Point-of-care testing (PoCT) devices: medical and human progress

Point-of-care (PoC) testing devices: not just for COVID!
Find out more about their applications and their medical, economic and human benefits.

History and context of point-of-care (PoC) testing

The pandemic has at least had the merit of putting the spotlight on point-of-care testing (PoCT). The famous COVID tests are perfect illustrations of this.

Point-of-care testing (PoCT) (illustration)

It all began in the '70s

Although it may seem as if the emergence of these devices is a recent phenomenon, in the early 70’s, we were able to benefit from the arrival of Dextrometer® glucometers, which were already based on the microfluidic principle. A single drop of blood was all that was needed to obtain an accurate result, and reduce laboratory queues!

Between the 1980s and the 2000s, the number of such devices multiplied, making it easy and intuitive to measure cholesterol levels, monitor patients on anticoagulants and track the progress of various vital parameters…

The pace has picked up since the 2000s

Today, performance is seen in the quantity of fluid required for testing – lower than in the past – and in real-time data transmission. An example? Glucose analyzers implanted under the skin, which transmit glucose levels to the care team on a regular basis via a smartphone.

Proof of the popularity of these devices? A study by Data Bridge Market Research predicts that the market for point-of-care testing devices, estimated at $32.93 billion in 2022, will reach $73.19 billion by 2030. This represents an average annual growth rate of 10.50% over the forecast period. It’s a great source of inspiration for future developments!

The COVID effect

There was a before and an after to COVID. While point-of-care testing devices enjoyed a good reputation before 2020, COVID has generated extraordinary demand, with healthcare professionals and politicians demanding tests that can be used in doctors’ surgeries, schools, at home…

The problem? Test thousands or even millions of individuals in record time, to control the spread of infection. This kind of pressure on laboratories and research groups has made it possible to place these devices at the top of the priority list, and therefore to dedicate actions and research funds to perfecting them. At the end of the line? Obtaining affordable, high-performance, early diagnosis tests, and better patient follow-up.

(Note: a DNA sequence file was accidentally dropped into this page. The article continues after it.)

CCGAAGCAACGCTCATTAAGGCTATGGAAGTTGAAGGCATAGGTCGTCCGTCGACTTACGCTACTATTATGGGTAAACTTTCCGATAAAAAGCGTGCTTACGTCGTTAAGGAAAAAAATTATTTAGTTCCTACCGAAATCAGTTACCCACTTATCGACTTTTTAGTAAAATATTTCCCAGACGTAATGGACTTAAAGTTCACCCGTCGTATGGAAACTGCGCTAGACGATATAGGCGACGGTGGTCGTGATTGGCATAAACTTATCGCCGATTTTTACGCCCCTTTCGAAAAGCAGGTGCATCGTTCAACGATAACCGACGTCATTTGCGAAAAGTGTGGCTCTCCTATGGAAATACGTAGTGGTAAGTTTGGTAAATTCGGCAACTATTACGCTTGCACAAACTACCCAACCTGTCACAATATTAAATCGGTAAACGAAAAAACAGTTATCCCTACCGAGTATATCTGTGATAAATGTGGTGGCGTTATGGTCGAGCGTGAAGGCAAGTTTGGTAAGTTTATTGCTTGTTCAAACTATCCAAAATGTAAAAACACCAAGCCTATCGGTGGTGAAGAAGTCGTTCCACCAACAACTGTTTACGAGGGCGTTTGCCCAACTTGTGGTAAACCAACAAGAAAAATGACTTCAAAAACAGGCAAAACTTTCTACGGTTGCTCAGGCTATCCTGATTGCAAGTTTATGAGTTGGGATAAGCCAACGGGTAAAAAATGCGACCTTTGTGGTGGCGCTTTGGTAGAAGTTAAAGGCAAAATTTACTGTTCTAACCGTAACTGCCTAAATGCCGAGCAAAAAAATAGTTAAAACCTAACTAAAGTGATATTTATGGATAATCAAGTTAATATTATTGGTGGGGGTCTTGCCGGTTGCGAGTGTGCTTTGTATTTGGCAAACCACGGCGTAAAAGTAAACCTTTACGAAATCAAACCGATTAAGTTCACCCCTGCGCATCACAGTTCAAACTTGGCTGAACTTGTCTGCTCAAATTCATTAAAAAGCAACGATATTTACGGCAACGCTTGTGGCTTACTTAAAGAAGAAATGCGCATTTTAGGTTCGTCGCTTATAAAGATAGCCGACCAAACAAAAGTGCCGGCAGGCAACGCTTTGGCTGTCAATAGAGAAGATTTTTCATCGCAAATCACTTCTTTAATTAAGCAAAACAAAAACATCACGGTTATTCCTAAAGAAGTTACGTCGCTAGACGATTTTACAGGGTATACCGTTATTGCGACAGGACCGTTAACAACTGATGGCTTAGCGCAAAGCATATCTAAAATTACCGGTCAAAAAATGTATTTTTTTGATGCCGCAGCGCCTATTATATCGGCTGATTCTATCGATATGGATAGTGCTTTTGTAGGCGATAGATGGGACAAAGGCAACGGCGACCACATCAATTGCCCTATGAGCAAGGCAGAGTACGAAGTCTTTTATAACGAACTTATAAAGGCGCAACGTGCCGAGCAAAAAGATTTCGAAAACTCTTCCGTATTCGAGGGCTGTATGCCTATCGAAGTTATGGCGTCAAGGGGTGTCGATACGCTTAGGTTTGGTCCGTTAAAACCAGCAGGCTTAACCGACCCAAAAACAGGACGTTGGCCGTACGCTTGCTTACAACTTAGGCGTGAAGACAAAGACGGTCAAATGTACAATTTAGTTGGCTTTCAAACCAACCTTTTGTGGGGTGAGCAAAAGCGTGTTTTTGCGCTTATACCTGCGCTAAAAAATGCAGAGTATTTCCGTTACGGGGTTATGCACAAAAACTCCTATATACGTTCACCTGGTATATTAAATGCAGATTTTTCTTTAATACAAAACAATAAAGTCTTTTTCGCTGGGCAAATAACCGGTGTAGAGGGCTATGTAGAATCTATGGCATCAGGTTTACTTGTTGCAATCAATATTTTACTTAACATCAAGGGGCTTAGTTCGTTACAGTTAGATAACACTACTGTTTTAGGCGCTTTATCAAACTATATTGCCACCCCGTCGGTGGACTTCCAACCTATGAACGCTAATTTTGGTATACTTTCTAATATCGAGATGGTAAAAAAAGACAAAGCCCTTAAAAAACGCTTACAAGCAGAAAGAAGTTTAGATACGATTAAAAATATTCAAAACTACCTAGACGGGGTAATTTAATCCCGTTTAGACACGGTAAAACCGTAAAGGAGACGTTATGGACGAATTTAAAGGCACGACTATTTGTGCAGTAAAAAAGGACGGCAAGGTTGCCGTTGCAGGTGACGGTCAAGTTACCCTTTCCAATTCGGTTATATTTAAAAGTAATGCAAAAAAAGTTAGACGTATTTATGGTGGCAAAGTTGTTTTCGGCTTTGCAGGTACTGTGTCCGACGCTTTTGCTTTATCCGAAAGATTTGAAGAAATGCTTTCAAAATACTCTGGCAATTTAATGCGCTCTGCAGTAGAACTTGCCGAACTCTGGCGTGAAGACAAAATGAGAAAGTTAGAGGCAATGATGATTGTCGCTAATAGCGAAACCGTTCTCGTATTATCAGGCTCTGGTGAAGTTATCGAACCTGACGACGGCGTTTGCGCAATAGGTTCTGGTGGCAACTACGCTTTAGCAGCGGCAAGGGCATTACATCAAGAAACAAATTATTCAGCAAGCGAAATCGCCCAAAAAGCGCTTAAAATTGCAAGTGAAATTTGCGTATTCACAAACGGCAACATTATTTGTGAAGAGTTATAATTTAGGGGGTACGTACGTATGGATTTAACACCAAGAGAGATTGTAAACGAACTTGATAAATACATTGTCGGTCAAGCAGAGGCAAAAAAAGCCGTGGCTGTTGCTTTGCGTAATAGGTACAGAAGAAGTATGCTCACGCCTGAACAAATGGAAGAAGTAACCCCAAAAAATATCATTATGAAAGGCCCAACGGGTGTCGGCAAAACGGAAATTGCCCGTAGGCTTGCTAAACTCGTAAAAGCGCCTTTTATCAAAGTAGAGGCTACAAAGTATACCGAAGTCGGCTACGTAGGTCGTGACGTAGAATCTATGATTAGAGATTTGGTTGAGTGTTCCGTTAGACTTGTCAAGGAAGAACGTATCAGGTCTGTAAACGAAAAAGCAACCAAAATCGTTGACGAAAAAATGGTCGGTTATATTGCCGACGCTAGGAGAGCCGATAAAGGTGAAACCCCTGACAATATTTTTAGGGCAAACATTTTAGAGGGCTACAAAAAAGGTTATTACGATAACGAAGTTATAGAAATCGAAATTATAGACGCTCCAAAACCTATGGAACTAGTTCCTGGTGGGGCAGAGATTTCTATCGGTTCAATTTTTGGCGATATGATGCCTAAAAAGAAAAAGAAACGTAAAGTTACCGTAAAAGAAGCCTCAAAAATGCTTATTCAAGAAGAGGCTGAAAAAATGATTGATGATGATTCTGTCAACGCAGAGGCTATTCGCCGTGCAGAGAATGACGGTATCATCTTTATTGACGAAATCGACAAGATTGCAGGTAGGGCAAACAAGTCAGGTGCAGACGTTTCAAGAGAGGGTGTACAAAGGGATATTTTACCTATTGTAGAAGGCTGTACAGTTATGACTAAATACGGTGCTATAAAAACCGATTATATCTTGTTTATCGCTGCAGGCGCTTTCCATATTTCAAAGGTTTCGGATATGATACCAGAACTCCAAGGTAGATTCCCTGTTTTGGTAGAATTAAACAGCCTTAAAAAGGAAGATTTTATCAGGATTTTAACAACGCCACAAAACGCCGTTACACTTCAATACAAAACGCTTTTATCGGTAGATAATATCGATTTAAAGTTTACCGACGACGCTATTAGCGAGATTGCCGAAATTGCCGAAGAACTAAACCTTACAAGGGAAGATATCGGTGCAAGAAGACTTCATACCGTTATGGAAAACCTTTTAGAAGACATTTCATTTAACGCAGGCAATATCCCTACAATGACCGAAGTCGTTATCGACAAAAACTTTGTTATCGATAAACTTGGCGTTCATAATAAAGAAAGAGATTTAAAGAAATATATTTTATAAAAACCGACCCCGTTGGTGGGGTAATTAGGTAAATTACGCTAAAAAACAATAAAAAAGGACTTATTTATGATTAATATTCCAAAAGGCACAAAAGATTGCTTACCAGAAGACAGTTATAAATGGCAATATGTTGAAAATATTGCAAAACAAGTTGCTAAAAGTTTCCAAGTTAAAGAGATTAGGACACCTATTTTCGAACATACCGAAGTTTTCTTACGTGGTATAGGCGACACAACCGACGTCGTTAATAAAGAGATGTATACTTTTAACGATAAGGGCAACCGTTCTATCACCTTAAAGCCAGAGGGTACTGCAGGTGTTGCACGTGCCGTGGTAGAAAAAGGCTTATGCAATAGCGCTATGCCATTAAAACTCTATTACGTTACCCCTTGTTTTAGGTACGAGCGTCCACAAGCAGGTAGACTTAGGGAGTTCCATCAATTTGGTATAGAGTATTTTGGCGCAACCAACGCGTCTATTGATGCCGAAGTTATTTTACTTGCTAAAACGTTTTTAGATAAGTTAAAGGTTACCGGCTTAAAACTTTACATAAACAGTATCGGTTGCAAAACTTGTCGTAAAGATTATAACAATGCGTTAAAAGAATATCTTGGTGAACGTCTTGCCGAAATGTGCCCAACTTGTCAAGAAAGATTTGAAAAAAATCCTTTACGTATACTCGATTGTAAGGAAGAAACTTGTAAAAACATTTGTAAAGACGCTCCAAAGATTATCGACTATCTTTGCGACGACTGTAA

The range of possibilities for point-of-care testing (PoCT) devices

Their applications

It’s impossible to restrict the field of application of these devices to COVID tests alone, since they can be used for a wide variety of measurements:

  • Screening for viral infections such as influenza, group B streptococcus, influenza, mononucleosis and various sexually transmitted infections.
  • Measurement of blood glucose levels, essential in the management of diabetes and other medical conditions.
  • Urine tests, to collect various urinary parameters such as pH, proteins, glucose and ketone bodies.

What do they all have in common? The ability to provide responsive service and, by extension, diagnosis and treatment for the patient, directly at the point of care.

Their advantages

Lab-on-a-chip functions illustration
Lab-on-a-chip functions

In addition to being fast and able to operate in any location, these devices..:

  • Near-perfect specificity (99%), eliminating the risk of false negatives;
  • Quickly guide nursing staff to the decision best suited to the pathology detected;
  • Improve the management of urgent treatments such as high blood sugar, dense urine, opiate or other drug use…;
  • Reduce the time needed for all stages of medical diagnosis, from the appearance of the first symptoms to prescription;
  • Lighten the workload of analysis laboratories;
  • Reduce healthcare system costs;
  • Enhance human communication. Whether through less overcrowded laboratories or the possibility of staying with patients to give them their test results, we are seeing improved exchanges between patients and medical staff. And what could be better than to be able to explain the significance of a live test result, whether positive or negative?

And on the medical front:

  • Reduce antibiotic resistance through early identification of bacterial pathology.
  • Reduce cardiovascular disease through preventive action.
  • Restrict the spread of infectious diseases.

Their limits

A number of areas for improvement are regularly highlighted – notably by the World Health Organization – to enable the equitable development of point-of-care testing devices. We’re talking here:

  • Reliable and easy to use, for use at home;
  • Reduced costs for equitable diagnosis and treatment, especially in a pandemic context;
  • Automation to reduce the number of trips to and from hospital;
  • Secure reading by a professional for certain types of test, to ensure accurate interpretation;
  • Clearly defined use to optimize test quality (especially if the test is performed at home).

Meeting these challenges does not prevent point-of-care testing devices from continuing to undergo constant development. Whether it’s their coupling to connected devices, their increased reliability, their miniaturization or the ever more advanced diagnosis of infectious diseases, they’re definitely not out of the news yet.

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